The Lazy Man’s Way (What Joe Karbo Taught Me)
About 7 years ago, I discovered a copywriting principle so powerful it makes AIDA look like the 100-year old has been it is.
Let me ask you a question.
Have you ever just sat there and gawked at the beauty of a piece of copy?
I’m not talking about design, I’m talking specifically about the words.
For me, it was Joe Karbo’s Lazy Man’s Way to Riches.
That was a beauty.
I mean there are definitely many others, but Joe’s full page ad kicked off my love affair with copywriting.
He was the catalyst. I’d say to myself…
“If he could write THAT and make millions, surely lowly I…”
You get the picture.
Which brings me to my point.
I’m sure others can back me up, if you’ve ever seen the product Joe was selling, then you know it wasn’t the greatest.
And that’s being kind about it.
The truth of the matter is…
As I recall, there was only two pages in the book that had any real value.
One was copy he wrote as a love letter to his wife. Totally blew me away.
The other was copy he used to sell a green Cadillac. I still remember it.
(It was BRILLIANT. And I’ve used the same exact strategy many times since.)
But Joe was right.
His little book that only cost fifty cents to publish, made me millions for myself, clients and partners.
Now the masters of copywriting will tell you that to write great copy, you need a great product.
Gary Bencivenga at his “100” seminar was particularly emphatic about it.
Yet I totally disagree.
Many times when I land a client, I don’t even have the product to work with to evaluate.
And even when I do, many times it sucks worse than Joe’s book.
No, a great product is definitely inspiring, but it’s not a necessity.
The reason why I say you don’t need a great product, is because…
People DO NOT fall in love the product, or even its features and benefits.
No. People fall in love with THE COPY first.
What they’re buying is:
They’re not putting their trust in the product.
They’re putting their trust, faith and belief in THE COPY.
It’s not the product that gets them to part with their money, it’s THE COPY.
When you work in hyper-competitive markets with hundred of different products that all look the same, you quickly realize the quality of the writing is what immediately differentiates you.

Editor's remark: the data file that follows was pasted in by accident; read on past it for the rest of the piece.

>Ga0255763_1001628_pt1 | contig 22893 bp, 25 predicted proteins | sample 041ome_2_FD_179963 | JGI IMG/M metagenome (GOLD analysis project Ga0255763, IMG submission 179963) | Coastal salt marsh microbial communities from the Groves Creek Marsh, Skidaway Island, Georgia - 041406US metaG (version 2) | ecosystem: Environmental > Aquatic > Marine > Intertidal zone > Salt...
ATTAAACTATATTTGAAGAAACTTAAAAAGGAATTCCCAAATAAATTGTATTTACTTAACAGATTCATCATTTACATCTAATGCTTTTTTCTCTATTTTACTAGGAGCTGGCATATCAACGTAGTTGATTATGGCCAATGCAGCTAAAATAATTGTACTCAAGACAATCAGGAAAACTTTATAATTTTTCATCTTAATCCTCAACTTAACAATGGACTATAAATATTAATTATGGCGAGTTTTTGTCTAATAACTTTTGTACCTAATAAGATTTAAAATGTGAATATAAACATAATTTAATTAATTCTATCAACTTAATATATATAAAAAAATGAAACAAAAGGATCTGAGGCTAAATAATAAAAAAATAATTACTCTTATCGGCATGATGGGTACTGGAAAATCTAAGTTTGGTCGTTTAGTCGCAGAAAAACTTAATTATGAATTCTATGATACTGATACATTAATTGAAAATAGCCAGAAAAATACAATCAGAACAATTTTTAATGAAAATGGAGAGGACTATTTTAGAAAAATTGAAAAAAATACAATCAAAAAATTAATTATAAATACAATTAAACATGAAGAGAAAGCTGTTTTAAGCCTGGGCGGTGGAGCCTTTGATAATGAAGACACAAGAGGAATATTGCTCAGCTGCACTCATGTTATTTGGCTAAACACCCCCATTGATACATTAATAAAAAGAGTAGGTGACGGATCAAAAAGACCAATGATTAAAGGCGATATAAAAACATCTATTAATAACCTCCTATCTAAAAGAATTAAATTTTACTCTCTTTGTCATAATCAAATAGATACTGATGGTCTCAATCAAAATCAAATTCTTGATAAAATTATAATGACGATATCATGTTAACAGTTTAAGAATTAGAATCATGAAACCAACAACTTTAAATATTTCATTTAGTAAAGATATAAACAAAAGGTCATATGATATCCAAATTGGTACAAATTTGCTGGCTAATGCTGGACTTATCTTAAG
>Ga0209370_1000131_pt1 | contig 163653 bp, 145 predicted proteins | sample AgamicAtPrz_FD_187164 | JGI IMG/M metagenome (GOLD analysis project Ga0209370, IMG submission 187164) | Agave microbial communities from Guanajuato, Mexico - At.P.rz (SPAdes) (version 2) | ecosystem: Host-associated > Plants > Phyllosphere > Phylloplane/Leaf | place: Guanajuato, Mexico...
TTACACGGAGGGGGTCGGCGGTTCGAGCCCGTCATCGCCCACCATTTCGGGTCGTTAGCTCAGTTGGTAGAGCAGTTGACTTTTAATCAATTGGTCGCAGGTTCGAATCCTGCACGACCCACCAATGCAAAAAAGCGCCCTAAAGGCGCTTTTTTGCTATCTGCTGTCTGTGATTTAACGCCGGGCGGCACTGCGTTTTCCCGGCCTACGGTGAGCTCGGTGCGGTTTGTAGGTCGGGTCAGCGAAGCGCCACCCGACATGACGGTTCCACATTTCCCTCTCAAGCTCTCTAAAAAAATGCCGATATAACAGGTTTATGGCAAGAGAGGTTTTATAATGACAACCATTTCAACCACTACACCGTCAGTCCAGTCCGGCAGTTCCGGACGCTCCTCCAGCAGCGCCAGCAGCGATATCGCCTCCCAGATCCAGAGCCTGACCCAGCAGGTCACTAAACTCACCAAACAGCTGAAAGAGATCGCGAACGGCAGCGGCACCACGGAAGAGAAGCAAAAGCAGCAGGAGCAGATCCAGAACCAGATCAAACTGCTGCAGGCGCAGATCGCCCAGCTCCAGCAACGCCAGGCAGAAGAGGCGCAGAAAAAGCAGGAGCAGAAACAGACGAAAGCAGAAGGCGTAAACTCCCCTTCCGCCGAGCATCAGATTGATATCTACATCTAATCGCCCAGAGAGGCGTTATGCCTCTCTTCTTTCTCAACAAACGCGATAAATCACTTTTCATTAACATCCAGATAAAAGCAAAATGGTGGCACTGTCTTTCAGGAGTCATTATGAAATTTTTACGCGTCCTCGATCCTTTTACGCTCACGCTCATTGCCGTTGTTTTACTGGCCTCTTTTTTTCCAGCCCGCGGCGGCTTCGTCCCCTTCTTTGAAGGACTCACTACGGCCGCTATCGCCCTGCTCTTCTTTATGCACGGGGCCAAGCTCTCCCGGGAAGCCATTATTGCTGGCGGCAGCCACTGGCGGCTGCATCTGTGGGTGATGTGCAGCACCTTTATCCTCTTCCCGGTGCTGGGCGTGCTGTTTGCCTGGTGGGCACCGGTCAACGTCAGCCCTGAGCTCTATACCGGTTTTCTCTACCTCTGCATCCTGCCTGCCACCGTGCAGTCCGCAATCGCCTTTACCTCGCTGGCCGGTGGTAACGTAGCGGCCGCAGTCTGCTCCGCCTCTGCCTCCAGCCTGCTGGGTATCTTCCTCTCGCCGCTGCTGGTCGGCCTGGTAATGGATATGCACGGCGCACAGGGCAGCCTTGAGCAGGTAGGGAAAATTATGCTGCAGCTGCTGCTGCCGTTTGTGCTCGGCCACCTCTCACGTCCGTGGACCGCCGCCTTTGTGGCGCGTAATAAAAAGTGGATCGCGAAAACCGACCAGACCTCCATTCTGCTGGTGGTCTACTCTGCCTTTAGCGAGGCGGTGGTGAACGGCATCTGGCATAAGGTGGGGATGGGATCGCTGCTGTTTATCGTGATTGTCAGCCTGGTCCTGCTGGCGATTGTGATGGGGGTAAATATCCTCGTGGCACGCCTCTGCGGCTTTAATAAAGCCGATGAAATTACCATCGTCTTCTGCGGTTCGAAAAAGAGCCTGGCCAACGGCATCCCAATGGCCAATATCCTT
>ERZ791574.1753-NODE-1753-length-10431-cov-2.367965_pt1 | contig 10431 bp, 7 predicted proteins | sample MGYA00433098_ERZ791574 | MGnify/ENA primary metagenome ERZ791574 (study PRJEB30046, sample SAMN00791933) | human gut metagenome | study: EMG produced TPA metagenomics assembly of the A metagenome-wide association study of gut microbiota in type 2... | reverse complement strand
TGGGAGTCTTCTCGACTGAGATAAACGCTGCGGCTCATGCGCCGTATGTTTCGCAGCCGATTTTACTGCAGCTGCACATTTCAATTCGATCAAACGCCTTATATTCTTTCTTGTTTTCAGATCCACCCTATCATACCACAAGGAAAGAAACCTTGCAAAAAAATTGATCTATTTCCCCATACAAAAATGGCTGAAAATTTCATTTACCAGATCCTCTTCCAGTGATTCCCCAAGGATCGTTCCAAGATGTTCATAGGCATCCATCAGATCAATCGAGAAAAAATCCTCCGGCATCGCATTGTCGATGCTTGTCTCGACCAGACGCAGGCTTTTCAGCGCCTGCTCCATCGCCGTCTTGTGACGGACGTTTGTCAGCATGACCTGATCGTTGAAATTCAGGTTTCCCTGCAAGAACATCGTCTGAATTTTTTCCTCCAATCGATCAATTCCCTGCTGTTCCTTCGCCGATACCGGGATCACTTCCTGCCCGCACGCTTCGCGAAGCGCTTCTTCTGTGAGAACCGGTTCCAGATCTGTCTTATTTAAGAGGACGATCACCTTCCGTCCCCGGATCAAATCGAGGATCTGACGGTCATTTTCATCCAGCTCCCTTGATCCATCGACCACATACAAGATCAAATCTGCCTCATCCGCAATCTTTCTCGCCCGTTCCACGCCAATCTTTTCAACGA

Spend some time analyzing the competitive on ClickBank and you’ll see.
Copy is what people are really buying.
And this is why marketers like Agora is so insistent on amazing copy–almost to a fault.
And if you look at the big time marketers today, I won’t name names, you’ll discover the majority of their initial products sucked.
Yet they made a go of it, didn’t they?
In fact, I recently wrote a promotion for a 2 and a half page “product”.
The copy? 24 pages. Yes, 24 pages to sell a 2+ page product.
Amazingly, the offer sold out in 15 minutes against a small list of 1000.
What’s more is that there have been zero refunds.
(I once heard Joe saying he had few refunds as well.)
The copy kickstarts the “first impression cognitive bias”. It sets the stage.
This is why the smartest marketers write the copy first, AND THEN the develop the product.
In fact, one of my copywriting partners on my team REFUSES to look at client products.
Remember how Eugene Schwartz used to take a highlighter to an book or something to pull out the best stuff?
I still do that. But my partner refuses.
He says most of the infoproducts depress him because they could be so much better. They take the wind out of his inspirational sails.
So he writes the copy based upon HIS research. He finds out what customers in the market REALLY want.
And I must say his copy is EONS better than the product.
So much so, the client falls crazy in love with it.
I’m not kidding.
Here’s his secret: As long as he DOESN’T have a peek at the product, he’s able to write without the limitations and restrictions normally imposed.
He can “unleash” and write pretty much whatever he wants. (Of course, he has morals.)
Here’s the thing:
The client is usually so impressed with the copy they often go back and add to the product, filling in the missing components until the product matches the copy bullet for bullet.
My goal of this email today is to reorient your thinking.
Perhaps to get you to appreciate why it’s important to put so much muscle into your copy.
P.S. What’s your favorite piece of copy? Leave a comment and tell me about it, ok?
We can geek out on copy together.
P.P.S. Here’s Joe’s copy in all its glory: